1. The book is designed for one time use.  I would like to think the publisher might consider publishing updated or new editions each year in preparation for Lent.
  2. The Kindle version of the book was more difficult to use than than the PDF (with DRM) version designed for use with Adobe Digital Editions. The Kindle version seems to have lost some of the formatting and details that made the book useful to the pastor preparing for Sunday’s service.  To be honest, I came close to not reviewing this book after seeing the Kindle edition.  I changed my mind only after seeing the PDF presentation.  I expect a printed copy of the book would more closely duplicate the PDF version - and be extremely useful.


For the pastor looking for  a comprehensive Lenten program this would be a wonderful tool.  Another way this book would fit into the life of the church would be if a pastor were part of a pulpit exchange for the Lenten season.  Such was the case, early in my pastoral career.  Assigning each pastor in the rotation one of weeks (either for the midweek service or for the Sunday service), a unique theme could be maintained even with multiple speakers.  
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This review is based on a free electronic copy provided by the publisher for the purpose of creating this review.  The opinions expressed are my own.

Permanent link to this article: http://methoblog.com/3_0/2015/01/feasting-on-the-word-lenten-companion-a-review/

Jan 26 2015

Pastor Patrick - Never On A Sunday: With Vics You Get Eggroll – A Review

Original post at http://pastor-patrick.blogspot.com/2015/01/with-vics-you-get-eggroll-review.html









A Review


A cozy mystery starring Madison Night, Lt. Tex Allen (of the Lakewood Police Department), and handyman Hudson James.  I found the mystery well-written as out of town women are being kidnapped and killed - but the connection to Mad to Mod, Madison Night’s remodelling store, seemed less direct than in previous stories.  


Madison, as in her previous books, is still attracted to the two men that seem to be around much of the time.  Lt. Allen is a suspect in the current case and Hudson James has returned from an extended vacation - Madison will need to make some decisions soon as to which relationship she will develop, if she can keep herself committed and alive long enough to develop any relationships at all.  The romance is more closely tied to the level of the Hallmark Channel Movies than to Lifetime Movies - but the reader will need a soft enough heart to appreciate that romance if the book is going to remain of interest.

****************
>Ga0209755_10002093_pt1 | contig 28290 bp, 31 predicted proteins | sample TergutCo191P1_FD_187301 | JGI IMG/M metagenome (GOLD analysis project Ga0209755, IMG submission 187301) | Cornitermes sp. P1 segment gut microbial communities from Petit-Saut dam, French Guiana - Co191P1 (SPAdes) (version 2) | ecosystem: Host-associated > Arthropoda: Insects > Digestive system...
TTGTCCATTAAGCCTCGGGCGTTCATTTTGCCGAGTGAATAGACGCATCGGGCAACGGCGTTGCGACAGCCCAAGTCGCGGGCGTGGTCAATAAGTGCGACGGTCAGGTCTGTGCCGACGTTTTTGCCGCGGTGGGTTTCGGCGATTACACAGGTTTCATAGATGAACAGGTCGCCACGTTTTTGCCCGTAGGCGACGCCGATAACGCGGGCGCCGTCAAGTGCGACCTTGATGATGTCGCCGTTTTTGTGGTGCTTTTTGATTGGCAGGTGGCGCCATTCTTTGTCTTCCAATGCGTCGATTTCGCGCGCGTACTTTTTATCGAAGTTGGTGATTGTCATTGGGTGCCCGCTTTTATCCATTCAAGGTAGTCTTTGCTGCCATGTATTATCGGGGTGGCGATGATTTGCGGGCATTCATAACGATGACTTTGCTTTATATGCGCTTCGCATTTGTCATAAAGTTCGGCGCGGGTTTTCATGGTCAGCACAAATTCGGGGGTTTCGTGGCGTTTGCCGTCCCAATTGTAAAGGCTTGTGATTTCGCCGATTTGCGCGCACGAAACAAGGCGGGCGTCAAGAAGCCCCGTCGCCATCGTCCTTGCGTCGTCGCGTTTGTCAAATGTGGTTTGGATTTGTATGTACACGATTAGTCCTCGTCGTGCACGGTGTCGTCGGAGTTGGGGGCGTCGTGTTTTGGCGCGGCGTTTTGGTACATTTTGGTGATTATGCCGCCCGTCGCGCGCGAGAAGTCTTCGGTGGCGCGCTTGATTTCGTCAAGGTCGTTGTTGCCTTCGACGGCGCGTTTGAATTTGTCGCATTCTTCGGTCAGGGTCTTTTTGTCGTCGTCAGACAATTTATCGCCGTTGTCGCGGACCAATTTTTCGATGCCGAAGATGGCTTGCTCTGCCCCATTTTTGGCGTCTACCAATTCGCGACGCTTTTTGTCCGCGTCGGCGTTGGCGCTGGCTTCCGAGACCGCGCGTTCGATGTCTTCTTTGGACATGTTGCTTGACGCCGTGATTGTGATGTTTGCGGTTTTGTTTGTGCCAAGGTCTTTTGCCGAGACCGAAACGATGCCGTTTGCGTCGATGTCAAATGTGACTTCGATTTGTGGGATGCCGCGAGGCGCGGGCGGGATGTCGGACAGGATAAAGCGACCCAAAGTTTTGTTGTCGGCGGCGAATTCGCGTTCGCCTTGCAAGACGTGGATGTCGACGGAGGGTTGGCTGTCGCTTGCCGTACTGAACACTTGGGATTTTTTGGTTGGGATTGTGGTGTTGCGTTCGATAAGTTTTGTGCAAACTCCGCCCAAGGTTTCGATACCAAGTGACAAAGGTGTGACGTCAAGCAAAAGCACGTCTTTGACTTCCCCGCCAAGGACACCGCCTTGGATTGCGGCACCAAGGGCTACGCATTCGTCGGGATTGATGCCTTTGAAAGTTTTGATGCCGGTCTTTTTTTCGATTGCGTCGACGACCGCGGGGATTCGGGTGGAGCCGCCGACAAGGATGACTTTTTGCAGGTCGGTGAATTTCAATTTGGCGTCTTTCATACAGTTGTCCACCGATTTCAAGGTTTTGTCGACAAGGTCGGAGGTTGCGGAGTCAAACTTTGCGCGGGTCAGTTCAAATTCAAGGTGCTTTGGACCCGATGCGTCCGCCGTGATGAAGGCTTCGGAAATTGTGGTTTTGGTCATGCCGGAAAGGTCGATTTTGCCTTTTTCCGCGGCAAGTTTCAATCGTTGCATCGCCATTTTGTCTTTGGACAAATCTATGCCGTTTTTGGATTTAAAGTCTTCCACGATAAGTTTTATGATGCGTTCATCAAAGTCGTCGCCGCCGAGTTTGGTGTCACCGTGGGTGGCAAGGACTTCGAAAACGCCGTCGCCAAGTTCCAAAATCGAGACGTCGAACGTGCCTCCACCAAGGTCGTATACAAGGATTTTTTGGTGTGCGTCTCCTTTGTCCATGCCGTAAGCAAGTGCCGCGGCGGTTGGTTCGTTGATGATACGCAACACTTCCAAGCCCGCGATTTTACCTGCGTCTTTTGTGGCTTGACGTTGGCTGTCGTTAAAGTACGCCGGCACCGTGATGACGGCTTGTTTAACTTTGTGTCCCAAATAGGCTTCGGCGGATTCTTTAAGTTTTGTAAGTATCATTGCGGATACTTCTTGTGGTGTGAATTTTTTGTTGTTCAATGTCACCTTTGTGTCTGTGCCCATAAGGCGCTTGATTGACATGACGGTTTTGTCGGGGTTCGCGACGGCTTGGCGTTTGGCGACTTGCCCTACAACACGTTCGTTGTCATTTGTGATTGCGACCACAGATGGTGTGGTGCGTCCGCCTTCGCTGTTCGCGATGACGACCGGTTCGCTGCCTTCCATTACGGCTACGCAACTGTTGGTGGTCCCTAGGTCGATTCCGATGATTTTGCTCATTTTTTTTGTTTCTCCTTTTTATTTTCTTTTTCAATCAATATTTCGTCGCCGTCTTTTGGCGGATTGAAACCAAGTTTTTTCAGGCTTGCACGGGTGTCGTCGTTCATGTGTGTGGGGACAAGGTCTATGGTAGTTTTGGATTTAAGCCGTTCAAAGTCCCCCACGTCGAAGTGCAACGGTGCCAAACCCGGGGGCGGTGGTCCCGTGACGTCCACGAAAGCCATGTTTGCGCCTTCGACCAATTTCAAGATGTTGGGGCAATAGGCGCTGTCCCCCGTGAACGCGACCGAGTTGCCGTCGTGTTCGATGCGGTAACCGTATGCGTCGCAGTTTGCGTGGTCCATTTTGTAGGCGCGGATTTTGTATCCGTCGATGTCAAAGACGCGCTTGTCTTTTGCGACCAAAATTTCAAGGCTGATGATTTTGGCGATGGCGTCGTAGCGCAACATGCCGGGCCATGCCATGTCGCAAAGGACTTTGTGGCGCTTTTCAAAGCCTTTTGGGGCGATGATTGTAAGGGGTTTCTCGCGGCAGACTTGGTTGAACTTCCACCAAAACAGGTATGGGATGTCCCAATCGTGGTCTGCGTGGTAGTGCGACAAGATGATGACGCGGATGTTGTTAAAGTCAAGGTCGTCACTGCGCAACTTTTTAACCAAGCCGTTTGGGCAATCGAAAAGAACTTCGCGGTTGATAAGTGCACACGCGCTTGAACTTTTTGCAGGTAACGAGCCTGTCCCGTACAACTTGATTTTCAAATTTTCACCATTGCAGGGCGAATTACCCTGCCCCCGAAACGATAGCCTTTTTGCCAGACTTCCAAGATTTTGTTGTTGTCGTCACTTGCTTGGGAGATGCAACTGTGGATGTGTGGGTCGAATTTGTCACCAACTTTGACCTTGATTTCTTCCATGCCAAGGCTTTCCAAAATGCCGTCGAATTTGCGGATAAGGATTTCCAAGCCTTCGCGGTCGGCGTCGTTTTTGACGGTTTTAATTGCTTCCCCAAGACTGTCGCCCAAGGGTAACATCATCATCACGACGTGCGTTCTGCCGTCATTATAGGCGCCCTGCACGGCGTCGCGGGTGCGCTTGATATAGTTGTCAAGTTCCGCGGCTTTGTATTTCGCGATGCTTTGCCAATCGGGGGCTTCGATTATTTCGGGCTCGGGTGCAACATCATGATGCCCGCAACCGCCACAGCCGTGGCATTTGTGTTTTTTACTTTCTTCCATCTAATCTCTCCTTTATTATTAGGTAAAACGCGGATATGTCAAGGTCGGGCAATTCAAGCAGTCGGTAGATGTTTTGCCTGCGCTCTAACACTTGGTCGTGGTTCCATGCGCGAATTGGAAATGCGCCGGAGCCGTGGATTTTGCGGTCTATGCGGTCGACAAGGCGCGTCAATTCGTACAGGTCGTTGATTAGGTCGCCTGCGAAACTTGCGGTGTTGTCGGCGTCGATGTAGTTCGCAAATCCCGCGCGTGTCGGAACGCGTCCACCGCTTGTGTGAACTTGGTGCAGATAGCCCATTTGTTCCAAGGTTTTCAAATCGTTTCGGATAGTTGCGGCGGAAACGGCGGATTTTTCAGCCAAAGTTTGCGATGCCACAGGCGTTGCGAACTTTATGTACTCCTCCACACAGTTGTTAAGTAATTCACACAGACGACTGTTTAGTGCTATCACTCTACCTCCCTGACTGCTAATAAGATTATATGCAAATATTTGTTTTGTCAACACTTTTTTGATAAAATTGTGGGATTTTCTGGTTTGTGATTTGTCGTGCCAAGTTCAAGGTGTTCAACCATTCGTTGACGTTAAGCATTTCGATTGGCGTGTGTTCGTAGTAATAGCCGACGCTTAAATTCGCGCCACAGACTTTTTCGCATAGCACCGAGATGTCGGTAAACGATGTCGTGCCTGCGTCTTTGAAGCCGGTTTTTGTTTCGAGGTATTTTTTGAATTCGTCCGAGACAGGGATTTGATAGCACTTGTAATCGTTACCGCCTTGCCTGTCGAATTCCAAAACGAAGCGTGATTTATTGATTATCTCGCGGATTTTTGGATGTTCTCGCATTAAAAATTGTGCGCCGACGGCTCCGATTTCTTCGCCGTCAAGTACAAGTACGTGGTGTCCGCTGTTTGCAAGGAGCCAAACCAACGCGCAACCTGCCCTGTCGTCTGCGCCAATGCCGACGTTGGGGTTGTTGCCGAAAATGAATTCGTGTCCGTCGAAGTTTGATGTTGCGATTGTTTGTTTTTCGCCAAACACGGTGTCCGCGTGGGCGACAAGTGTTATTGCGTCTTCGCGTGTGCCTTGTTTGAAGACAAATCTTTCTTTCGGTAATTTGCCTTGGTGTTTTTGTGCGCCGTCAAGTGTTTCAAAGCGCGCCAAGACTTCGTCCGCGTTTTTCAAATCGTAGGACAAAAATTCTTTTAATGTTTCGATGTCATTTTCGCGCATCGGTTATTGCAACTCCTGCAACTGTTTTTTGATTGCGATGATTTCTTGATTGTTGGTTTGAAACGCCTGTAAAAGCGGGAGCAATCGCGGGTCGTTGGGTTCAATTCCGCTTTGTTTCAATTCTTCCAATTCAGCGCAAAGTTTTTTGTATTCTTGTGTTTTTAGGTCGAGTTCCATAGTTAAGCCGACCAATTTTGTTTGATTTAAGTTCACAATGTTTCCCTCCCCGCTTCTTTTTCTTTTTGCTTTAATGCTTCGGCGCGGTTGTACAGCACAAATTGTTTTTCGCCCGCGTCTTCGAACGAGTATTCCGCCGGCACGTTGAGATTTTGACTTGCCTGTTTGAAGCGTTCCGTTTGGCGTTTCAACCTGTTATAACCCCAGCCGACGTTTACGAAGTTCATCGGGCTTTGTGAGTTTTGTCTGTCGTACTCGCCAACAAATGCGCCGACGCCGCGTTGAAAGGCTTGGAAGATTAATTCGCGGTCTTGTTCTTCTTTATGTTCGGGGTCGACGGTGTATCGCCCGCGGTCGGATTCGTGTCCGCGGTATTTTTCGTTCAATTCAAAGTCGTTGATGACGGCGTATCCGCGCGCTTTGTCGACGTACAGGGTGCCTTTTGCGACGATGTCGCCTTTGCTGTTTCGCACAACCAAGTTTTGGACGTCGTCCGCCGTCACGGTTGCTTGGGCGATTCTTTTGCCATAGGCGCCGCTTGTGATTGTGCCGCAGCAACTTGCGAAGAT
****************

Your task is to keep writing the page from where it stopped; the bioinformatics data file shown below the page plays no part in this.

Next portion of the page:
It is unclear, to this reader, whether the series is coming to a close of whether more books are to follow in the life of this amateur sleuth.  I, for one, hope that there will be more.  It would feel like saying goodbye to a favorite television series if the author chooses to end our look at the life Madison Night with this book - it always ends too soon.  


For the reader looking for a cozy mystery for two or three spring evenings, this book may be the perfect fit.
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This review is based on a free electronic copy provided by the publisher for the purpose of creating this review.  The opinions expressed are my own.

Permanent link to this article: http://methoblog.com/3_0/2015/01/with-vics-you-get-eggroll-a-review/

Jan 22 2015

Pastor Patrick - Never On A Sunday: The Six Million Dollar Man: Season Six – A Review

Original post at http://pastor-patrick.blogspot.com/2015/01/the-six-million-dollar-man-season-six.html







Juan Antonio Ramirez

A Review


Ramirez’s graphic novel brings reminders of the mid-70s television series of the same name.  A well-done followup, that weaves several stories in this collection of individual issues into a single book.  I sensed that I was truely again following the adventures of Steve Austin as he worked for the OSI - even as its funding is disappearing.  It was well-worth my time reading the latest installment of The Six Million Dollar Man.


My only concern is that I do not like a compilation of individual issues ending with a “To Be Continued”.  Though I know it is not unusual, but I expect the resulting novel to be the complete story - that is not the case here.  I will need to wait for the next volume (if there is one) of the series to find the end of the story.  Perhaps it is a good marketing tactic, and fair with individual issues; however, I question its use in a larger novelization.